4. Provides temporary relief for ambulances. During the COVID-19 pandemic, ambulance operators in certain geographic areas have rendered care without any Medicare reimbursement. Medicare reimburses ambulance providers only if the ambulance transports and delivers a patient to a hospital, critical access hospital or a skilled nursing facility (SNF); however, to keep hospitals and emergency rooms available for patients suffering from COVID-19, some states and local governments directed ambulances to render care at a patient’s home, thereby avoiding patient transport to local hospitals, which has resulted in reduced reimbursement for ambulance operators. The Senate bill gives authority to pay Medicare reimbursement for ambulances that deliver ground ambulance services in response to emergency 911 calls if the patient would have been transported to a hospital or facility, but was not, due to COVID-19-related community-wide emergency medical service protocol. Ambulance reimbursement was also adjusted in the 2020 year-end omnibus spending bill for services provided in conjunction with the rural emergency hospital demonstration program.
5. Additional Provider Relief Fund provision for rural hospitals and facilities. The Senate version provides $8.5 billion for rural hospitals and facilities for healthcare-related expenses and lost revenues attributable to the COVID-19 pandemic. This funding provision largely mirrors previous language utilized to create the Provider Relief Fund, but limits spending to Medicare and/or Medicaid providers and suppliers located in a rural area or treated as located in a rural area pursuant to Section 1886(d)(8)(e) of the Social Security Act. Criteria to be a rural provider or supplier include being located in a rural census tract of a metropolitan statistical area or a state-designated rural area, or being a rural referral center or sole community hospital. Eligible rural providers will need to submit an application for the new Provider Relief Fund provision, including documentation of actual healthcare-related expenses and lost revenues attributable to the COVID-19 pandemic. This funding is another example of how the federal government continues to target safety-net and rural hospitals and providers for support under the Provider Relief Fund, as discussed in the prior McGuireWoods alerts “HHS Targets $22 Billion for Hard-Hit COVID-19 Hospitals and Rural Providers” and “Provider Relief Funds: New Dental Distribution and More for Safety-Net and Rural Hospitals.”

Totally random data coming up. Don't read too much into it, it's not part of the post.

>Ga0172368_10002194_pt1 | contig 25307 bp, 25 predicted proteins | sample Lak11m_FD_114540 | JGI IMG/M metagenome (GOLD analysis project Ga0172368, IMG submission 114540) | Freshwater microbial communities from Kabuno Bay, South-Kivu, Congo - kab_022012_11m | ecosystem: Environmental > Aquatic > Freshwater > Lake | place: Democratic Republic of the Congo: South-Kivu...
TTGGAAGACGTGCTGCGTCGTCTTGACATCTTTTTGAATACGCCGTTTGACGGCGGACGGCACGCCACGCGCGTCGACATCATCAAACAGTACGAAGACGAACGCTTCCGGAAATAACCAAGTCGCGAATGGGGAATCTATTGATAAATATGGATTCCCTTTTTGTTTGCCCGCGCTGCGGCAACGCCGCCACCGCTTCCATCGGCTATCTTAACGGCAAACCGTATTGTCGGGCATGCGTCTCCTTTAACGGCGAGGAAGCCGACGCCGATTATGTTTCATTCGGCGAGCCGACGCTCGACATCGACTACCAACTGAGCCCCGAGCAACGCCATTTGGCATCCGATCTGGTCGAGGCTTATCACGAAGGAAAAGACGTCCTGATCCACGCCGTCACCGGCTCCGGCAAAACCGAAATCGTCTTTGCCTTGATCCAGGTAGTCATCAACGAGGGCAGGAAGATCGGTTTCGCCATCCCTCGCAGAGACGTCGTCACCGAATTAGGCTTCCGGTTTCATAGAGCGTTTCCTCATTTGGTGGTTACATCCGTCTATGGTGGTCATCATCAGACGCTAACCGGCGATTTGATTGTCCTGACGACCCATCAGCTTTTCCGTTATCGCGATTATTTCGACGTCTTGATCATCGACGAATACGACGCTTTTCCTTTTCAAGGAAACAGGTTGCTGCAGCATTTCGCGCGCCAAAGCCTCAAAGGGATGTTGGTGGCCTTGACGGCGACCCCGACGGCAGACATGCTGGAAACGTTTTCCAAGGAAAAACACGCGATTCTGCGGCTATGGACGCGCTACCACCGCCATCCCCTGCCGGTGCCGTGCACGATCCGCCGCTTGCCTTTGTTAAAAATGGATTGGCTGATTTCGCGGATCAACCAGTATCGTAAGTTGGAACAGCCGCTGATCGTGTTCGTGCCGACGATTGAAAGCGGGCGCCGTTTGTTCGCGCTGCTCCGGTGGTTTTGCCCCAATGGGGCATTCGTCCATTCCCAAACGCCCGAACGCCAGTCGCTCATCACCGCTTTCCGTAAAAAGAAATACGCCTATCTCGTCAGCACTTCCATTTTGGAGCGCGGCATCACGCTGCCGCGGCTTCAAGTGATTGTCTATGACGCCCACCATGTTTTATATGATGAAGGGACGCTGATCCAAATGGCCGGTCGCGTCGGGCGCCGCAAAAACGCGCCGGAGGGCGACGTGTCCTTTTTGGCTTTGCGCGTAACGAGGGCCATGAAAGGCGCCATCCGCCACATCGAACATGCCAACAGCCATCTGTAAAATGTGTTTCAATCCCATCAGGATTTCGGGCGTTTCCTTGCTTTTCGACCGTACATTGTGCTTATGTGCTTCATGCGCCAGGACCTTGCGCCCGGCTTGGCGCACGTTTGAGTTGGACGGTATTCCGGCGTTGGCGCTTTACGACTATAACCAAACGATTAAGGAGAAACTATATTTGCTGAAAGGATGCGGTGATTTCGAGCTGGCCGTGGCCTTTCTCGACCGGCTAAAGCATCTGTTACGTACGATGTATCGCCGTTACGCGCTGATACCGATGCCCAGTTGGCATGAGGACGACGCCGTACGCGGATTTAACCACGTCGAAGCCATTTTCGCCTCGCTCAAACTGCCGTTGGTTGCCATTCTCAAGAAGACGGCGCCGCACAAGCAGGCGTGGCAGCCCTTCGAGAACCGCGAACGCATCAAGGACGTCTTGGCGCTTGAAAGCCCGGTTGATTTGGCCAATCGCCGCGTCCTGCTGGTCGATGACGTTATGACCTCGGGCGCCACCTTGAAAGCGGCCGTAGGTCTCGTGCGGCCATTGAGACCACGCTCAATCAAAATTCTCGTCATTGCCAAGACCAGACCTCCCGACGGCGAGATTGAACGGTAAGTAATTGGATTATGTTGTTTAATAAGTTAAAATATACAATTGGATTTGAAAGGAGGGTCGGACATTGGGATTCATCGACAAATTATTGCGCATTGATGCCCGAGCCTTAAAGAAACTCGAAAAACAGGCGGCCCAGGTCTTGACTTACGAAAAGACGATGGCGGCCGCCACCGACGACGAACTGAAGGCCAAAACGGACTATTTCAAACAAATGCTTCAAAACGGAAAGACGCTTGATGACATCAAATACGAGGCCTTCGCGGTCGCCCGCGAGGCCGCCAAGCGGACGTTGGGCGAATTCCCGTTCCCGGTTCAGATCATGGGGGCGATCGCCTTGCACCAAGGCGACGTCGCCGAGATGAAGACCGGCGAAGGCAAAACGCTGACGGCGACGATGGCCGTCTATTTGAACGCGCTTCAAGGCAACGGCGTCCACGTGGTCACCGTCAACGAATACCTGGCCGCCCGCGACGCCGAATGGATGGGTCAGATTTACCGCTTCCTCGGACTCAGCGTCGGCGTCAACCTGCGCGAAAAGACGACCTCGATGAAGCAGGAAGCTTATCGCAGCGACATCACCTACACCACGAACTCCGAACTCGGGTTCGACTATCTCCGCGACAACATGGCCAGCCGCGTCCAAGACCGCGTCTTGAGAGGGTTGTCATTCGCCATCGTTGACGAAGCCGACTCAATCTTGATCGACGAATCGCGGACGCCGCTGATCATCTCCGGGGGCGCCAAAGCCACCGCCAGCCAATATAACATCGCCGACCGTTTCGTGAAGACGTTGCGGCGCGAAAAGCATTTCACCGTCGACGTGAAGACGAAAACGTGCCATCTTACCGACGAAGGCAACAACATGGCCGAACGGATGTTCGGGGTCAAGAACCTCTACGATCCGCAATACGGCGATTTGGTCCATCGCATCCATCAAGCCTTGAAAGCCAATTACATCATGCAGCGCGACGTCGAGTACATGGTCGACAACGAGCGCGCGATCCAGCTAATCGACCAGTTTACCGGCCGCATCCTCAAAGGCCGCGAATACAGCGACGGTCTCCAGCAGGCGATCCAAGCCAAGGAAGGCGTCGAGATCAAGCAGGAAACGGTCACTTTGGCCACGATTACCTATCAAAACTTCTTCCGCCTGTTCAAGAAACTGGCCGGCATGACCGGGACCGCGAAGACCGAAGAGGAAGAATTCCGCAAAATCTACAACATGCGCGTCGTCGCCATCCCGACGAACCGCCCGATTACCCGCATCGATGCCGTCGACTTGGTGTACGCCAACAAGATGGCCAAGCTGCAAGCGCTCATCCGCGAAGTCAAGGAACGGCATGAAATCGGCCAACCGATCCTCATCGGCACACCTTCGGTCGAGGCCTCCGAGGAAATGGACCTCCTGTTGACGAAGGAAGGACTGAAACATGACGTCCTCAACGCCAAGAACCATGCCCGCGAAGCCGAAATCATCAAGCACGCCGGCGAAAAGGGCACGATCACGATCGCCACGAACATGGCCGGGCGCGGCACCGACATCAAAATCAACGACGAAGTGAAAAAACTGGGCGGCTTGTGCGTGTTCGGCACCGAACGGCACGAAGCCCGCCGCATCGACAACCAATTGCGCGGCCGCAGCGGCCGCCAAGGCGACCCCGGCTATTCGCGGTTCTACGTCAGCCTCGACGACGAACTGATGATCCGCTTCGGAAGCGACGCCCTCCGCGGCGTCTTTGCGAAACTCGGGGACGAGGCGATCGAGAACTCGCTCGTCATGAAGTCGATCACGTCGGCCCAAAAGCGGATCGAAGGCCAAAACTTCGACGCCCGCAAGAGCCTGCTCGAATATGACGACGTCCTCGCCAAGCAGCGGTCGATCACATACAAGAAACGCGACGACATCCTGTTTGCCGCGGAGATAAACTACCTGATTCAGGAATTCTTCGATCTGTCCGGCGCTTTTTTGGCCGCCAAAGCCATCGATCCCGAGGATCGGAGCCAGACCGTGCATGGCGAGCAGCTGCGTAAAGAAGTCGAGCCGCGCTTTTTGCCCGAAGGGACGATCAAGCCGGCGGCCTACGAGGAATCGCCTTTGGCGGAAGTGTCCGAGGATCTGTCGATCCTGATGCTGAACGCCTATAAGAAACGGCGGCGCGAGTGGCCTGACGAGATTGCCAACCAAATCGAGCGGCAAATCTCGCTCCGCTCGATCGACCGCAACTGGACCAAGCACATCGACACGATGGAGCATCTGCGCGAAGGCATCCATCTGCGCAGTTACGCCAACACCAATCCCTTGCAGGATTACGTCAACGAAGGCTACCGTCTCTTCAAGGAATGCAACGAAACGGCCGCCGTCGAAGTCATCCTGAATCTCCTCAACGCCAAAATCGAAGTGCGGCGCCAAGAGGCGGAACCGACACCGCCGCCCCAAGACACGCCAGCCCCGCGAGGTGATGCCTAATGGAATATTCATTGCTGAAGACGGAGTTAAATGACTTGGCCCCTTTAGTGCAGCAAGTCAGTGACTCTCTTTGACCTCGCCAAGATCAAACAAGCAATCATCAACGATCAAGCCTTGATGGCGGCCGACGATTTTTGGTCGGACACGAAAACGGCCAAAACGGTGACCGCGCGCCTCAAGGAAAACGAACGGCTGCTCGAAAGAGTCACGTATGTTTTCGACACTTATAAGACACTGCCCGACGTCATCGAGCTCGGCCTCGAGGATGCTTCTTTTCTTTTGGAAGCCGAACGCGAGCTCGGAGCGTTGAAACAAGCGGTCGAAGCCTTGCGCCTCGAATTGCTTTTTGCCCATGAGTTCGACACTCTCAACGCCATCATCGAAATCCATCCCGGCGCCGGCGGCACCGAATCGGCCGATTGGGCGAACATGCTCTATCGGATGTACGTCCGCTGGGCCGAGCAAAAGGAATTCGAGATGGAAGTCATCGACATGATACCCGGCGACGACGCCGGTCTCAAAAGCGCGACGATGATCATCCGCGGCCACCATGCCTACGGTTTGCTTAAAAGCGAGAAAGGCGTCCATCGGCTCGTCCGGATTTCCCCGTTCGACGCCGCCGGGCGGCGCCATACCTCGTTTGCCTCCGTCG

6. Changes to House-passed legislation. The Senate bill also makes changes to certain healthcare-related provisions of the House-passed American Rescue Plan discussed in the earlier House legislative summary:
a. Clarifies supplemental vaccine funding formula. The Senate version of the plan clarifies that a portion of the $7.5 billion funding in the American Rescue Plan for vaccine distribution and related activities discussed in item 1 of the House legislative summary would be paid as supplemental funding. The Senate bill requires, within 21 days of the American Rescue Plan’s enactment, funds to be paid to certain states and localities for vaccination grants pursuant to a prescribed formula based on the Public Health Emergency Preparedness awards made in fiscal year 2020.
b. Provides COBRA continuation coverage without premiums. The Senate bill allows individuals eligible for COBRA insurance coverage to maintain their employer-sponsored coverage after a layoff, reduction in hours or furlough without having to pay a portion of the premiums through Sept. 30, 2021. The House-enacted legislation would have required the COBRA-eligible individual to cover 15 percent of premiums (see item 3 of the House legislative summary), but the House-passed HEROES Act similarly proposed to provide full coverage. The CBO estimates this change increases the cost of these COBRA-related provisions from approximately $6.5 billion to $14.4 billion, due to this increased premium share and likely due to increased participation in COBRA continuation coverage. On the other hand, the Senate bill does not provide the same longshore and harbor workers benefits for maritime employees diagnosed with COVID-19 as the House legislation provided.